In Review: Lonely Castle in the Mirror by Mizuki Tsujimura

‘You people have no imagination. At all. Can’t you simply be satisfied that you’ve been chosen as heroes in a story?’

Buy for the tributes to fantasy classics, stay for the dissection on what it means to be a teenager facing bullying-induced social isolation. This is a book that works together with the fantasy genre and its making of “new realities” to create a young girl’s escape from loneliness and fear. Through the focus on Kokoro (a girl now refusing to attend her high school out of fear of her former classmates), the reader gages the centre of this struggle: why is Kokoro not venturing outside of her house? Why is she withdrawing from everyone? Why is she making herself appear smaller in any social interaction? As the plot advances so does Kokoro’s seeming trust in the reader: her story then begins to unravel.


The tale begins with Kokoro and soon opens up to six other teenagers brought together in an otherworldly castle. From there, six other perspectives are provided, giving light to how easy it is to judge others for their differences and other social no-no’s. Kokoro, along with the others, must find a hidden key within this castle before the next ten months pass. And, like most assignments thrust upon young students, they really do leave it all to the very last minute.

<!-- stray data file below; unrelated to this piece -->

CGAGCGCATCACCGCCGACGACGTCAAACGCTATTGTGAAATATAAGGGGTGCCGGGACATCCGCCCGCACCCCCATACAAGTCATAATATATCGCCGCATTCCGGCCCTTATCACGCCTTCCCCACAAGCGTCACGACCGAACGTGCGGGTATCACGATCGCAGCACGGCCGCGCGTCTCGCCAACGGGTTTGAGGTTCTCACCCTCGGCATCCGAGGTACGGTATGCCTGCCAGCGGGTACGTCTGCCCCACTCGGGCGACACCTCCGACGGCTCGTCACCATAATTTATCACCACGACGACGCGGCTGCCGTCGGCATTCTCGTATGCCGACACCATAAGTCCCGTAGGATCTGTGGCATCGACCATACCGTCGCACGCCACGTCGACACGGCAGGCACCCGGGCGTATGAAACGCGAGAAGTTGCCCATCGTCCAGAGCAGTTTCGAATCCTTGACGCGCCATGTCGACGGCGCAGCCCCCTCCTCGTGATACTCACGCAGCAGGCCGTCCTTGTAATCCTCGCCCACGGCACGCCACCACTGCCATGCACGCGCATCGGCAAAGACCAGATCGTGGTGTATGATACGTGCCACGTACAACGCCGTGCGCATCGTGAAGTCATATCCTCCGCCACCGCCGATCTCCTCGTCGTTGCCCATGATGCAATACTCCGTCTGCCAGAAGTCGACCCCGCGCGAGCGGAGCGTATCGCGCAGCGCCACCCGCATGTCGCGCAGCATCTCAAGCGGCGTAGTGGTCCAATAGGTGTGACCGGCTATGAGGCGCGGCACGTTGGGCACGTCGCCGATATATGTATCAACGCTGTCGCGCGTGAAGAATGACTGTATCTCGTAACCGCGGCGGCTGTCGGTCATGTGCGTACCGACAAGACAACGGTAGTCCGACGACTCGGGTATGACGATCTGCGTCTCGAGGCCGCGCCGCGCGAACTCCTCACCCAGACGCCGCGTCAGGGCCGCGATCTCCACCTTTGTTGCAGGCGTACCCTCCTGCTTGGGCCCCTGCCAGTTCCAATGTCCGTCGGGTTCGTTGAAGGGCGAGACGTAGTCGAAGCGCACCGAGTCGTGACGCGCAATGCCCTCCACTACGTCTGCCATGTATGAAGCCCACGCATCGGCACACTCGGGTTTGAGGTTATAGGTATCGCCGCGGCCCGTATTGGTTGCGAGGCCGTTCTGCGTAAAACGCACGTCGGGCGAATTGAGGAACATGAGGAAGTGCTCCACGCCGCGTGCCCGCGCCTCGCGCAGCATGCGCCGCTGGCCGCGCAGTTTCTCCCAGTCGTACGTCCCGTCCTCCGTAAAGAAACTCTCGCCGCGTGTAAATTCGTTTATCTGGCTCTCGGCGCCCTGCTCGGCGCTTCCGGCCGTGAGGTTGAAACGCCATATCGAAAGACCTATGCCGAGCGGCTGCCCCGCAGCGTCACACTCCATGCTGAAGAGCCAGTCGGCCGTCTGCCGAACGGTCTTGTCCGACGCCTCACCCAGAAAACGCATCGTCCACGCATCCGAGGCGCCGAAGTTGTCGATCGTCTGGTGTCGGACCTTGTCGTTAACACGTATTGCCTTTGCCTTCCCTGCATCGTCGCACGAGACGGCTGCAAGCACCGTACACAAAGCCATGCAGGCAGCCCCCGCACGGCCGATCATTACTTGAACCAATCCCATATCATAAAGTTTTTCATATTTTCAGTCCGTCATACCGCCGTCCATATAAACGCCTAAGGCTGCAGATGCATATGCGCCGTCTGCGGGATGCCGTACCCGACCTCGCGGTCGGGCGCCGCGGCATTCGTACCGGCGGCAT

Lonely Castle does particularly well on the subject of bullying, which is a prevalently discussed topic throughout contemporary Japanese literature. Japan Zone writer Ollie Poole contributes the problem of bullying in Japanese high schools to a few things, mostly attributing it to Japan’s culture of conformism and homogeneity. Poole discusses that this “pack mentality” in Japanese classrooms promotes a culture of students who are reluctant to address bullying in fears of being the next target. This culture is so far embedded, Poole suggests, that even teachers are not reporting bullying, not wanting to also pull themselves from the pool of congruity within the school. The teachers in Lonely Castle dip into this notion as well, particularly in the case of putting the onus on Kokoro to rekindle things with her tormenters.


The creation and unravelling of Kokoro’s story was masterfully done and endears her towards readers—and that is where the true centre of the book lies. The events behind Kokoro’s trauma are not cracked open like egg into a frying pan. Her story is gathered gently and without force. In getting her to open up about her trauma, it is done through a series of quiet moments: gentle glimpses into an experience that has caused her pain and confusion.


Lonely Castle communicates that bullying can be a frightening thing for those newly experiencing it. Readers understand a few things:

  • firstly, Kokoro is new to this experience

  • secondly, she is still learning about the world and how to handle it

  • and lastly, she is getting to know how others very different from her can also feel this same way.


My rating: 4/5